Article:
This is The Legal Beat, a weekly newsletter about music law from Billboard Pro, offering you a one-stop cheat sheet of big new cases, important rulings and all the fun stuff in between.
This week: An ugly new legal battle erupts within the Prince estate; Madison Square Garden CEO James Dolan is sued for sexual assault; a judge issues a ruling on the ongoing battle between members of Mötley Crüe; and much more.
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THE BIG STORY: Civil War in The Prince Estate
After Prince died without a will in 2016, it took more than six years of legal wrangling to settle his estate, as heirs, advisors, a court-appointed bank and Primary Wave all battled before a Minnesota probate judge over how exactly the star’s assets should be divided.
When the dust finally settled in 2022 — with tax issues resolved and the $146 million estate split evenly into two LLCs — it seemed that the case was closed. Primary Wave (which bought out three of the heirs) would control one-half of the estate, while the remaining heirs and a pair of advisors would control the other half. Each side vowed to bring Prince’s music to a new generation of music fans.
But less than two years later, the Prince estate is suddenly back in court — this time, over allegations of an attempted coup within one of the ownership groups, of severe dysfunction at Paisley Park and of attempts by two heirs to unilaterally sell more shares to Primary Wave. For more, go read our full story here.
Other top stories this week…
JAMES DOLAN UNDER FIRE – The Madison Square Garden executive was hit with a sexual assault lawsuit claiming he pressured a masseuse into unwanted sex while his band was touring with the Eagles — and that he later facilitated an incident in which she was also assaulted by Harvey Weinstein. The lawsuit also named Irving Azoff’s The Azoff Company, claiming it had “benefited from facilitating Dolan’s behavior.”
CRÜE’S COURT CLASH – Mötley Crüe co-founder Mick Mars won a court order against his former bandmates, requiring them to repay some of his legal bills after a judge said they refused to turn over key financial records and other information. The decision was a win for Mars, but the real battle — a private arbitration case over whether the band acted illegally when they tried to kick him out of the band — remains ahead.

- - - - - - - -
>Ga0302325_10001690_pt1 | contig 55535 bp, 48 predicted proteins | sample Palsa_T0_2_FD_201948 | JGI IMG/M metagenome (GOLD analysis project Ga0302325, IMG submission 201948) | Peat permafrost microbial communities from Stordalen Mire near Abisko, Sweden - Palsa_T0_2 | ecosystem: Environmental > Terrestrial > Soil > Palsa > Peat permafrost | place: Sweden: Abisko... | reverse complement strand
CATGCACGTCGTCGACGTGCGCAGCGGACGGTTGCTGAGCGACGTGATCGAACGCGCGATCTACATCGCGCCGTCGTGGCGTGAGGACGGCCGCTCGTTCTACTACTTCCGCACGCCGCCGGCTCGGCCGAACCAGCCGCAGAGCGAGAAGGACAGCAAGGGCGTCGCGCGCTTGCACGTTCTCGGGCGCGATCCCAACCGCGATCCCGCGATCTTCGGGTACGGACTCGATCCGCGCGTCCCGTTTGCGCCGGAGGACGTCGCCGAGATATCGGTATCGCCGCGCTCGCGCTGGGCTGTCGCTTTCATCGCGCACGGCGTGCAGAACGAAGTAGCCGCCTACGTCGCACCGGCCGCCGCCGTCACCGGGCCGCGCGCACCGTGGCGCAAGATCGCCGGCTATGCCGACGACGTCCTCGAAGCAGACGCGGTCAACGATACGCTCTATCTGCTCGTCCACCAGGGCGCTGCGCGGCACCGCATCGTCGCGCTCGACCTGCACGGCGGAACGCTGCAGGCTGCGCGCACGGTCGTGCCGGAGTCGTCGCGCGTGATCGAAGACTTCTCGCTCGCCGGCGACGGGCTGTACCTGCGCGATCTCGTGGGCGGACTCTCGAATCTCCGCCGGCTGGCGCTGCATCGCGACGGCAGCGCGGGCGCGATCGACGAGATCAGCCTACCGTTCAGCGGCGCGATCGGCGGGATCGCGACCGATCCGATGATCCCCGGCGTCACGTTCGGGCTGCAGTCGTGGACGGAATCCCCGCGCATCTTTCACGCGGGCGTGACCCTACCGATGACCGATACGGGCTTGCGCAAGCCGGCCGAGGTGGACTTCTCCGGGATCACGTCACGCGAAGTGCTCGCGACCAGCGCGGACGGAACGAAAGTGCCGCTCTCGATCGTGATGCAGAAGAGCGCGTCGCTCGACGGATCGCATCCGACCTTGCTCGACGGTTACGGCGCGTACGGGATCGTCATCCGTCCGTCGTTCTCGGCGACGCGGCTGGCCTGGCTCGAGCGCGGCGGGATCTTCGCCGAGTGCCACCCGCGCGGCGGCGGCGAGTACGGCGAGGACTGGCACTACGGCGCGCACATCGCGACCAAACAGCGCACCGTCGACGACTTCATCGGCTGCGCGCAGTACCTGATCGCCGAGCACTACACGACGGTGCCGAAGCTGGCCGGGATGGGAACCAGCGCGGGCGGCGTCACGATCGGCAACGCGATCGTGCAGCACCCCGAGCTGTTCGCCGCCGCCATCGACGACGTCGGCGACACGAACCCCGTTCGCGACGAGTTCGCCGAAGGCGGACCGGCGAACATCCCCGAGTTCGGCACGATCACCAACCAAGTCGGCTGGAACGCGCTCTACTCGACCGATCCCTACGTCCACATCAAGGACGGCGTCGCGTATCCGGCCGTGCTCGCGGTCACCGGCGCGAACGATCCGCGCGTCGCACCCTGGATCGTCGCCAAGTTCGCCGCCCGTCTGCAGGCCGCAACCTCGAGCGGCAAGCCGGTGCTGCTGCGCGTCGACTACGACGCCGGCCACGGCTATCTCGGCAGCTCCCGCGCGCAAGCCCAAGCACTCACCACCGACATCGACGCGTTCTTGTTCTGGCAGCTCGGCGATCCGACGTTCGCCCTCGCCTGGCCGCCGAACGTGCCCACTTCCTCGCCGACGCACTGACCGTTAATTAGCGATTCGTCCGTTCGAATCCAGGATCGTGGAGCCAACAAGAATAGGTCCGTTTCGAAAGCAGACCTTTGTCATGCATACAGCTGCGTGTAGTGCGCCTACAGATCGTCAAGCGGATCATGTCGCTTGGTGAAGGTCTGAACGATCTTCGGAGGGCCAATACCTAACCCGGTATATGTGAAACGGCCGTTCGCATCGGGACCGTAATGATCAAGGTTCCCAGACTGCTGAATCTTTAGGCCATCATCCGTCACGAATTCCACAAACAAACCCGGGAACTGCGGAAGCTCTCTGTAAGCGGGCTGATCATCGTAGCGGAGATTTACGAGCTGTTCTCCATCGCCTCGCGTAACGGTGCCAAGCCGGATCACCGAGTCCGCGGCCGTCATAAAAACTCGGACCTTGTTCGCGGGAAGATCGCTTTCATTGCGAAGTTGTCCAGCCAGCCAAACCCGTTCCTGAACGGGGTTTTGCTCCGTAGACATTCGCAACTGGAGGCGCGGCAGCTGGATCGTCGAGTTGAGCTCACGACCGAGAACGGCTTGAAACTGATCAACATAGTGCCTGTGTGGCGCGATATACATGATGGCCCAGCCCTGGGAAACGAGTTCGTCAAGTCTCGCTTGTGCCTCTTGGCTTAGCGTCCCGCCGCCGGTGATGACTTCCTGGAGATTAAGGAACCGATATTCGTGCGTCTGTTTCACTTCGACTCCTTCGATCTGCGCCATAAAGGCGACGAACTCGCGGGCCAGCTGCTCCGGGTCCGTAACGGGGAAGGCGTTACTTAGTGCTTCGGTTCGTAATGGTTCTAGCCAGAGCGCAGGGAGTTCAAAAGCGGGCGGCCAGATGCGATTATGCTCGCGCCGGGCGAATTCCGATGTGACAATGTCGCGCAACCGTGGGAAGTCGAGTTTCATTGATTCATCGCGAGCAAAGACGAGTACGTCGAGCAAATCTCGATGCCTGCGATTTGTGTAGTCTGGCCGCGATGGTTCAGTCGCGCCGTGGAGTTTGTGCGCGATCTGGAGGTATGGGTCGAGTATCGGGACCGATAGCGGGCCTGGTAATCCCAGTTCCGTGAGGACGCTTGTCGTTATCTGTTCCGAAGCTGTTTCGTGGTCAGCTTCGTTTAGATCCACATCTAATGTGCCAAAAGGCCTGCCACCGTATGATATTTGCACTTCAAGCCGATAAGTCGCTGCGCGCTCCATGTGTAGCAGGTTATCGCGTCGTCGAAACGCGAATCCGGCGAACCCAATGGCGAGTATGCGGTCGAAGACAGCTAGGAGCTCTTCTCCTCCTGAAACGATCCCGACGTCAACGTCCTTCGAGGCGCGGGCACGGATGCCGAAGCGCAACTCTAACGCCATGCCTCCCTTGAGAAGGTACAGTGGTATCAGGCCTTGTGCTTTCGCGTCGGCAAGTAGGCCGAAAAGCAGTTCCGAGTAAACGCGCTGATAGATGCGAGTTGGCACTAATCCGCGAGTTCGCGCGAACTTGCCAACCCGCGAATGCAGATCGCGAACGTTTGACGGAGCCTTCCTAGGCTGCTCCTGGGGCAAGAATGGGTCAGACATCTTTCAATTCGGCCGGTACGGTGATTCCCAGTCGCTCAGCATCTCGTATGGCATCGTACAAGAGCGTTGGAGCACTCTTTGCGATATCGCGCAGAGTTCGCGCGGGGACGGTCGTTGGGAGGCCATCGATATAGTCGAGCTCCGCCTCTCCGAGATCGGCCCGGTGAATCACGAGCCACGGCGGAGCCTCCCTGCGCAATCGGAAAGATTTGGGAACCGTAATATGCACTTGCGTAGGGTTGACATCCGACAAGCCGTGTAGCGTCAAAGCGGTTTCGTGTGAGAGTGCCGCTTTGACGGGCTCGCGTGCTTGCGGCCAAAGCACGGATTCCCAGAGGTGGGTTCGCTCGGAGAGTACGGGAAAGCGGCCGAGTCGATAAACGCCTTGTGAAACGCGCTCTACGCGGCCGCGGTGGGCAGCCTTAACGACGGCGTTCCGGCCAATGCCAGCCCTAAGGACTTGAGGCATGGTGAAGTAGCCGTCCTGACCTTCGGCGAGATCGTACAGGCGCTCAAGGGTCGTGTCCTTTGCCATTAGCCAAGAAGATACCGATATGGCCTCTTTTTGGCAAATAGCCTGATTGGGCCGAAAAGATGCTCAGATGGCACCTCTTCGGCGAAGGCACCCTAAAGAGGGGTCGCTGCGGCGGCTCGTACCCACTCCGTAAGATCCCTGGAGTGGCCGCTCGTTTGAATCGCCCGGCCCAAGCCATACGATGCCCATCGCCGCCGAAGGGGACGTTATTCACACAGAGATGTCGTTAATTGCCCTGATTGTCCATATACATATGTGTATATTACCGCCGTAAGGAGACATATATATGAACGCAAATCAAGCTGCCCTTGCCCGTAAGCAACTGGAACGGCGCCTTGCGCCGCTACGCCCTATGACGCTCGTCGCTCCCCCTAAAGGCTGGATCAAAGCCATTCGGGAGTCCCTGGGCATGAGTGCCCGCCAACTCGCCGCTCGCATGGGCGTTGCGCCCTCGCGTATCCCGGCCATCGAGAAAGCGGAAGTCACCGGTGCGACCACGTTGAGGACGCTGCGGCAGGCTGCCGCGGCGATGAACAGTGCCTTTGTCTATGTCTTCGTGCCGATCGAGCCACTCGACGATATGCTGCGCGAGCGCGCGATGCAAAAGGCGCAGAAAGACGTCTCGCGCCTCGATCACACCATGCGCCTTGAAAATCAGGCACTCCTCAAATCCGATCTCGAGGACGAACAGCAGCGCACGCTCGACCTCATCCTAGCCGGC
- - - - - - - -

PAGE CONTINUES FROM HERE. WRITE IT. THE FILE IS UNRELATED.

DIDDY BOOZE SETTLEMENT – Sean “Diddy” Combs and alcohol giant Diageo reached a settlement to resolve a year-long lawsuit over their soured partnership for DeLeón tequila. The deal, which will end a bitter legal battle that saw Combs accuse the liquor company of racism, came just months after he was hit with multiple sexual assault lawsuits.
G HERBO SENTENCED – A federal judge sentenced the Chicago rapper to three years of probation after he pleaded guilty to participating in a scam involving stolen credit card information — a fraud that prosecutors say netted the Chicago rapper almost $140,000 in private jet flights, vacation lodgings and luxury car rentals.
ALLEGED TUPAC KILLER GETS BAIL – A judge set bail at $750,000 for Duane “Keffe D” Davis, the former Los Angeles-area gang leader charged with orchestrating the killing of hip-hop legend Tupac Shakur in 1996. The judge ruled that Davis, who is allegedly in poor health after battling cancer, can serve house arrest with electronic monitoring ahead of his trial in June.
AI LEGISLATION IN WASHINGTON – A bipartisan group of lawmakers in the U.S. House of Representatives introduced a bill called No Artificial Intelligence Fake Replicas And Unauthorized Duplications Act, or No AI FRAUD Act, legislation that would aim to regulate the use of artificial intelligence for cloning voices and other forms of likeness. The same day, lawmakers in Tennessee unveiled similar legislation called the Ensuring Likeness Voice and Image Security Act, or ELVIS Act, which would beef up existing state-level protections for such likeness rights.
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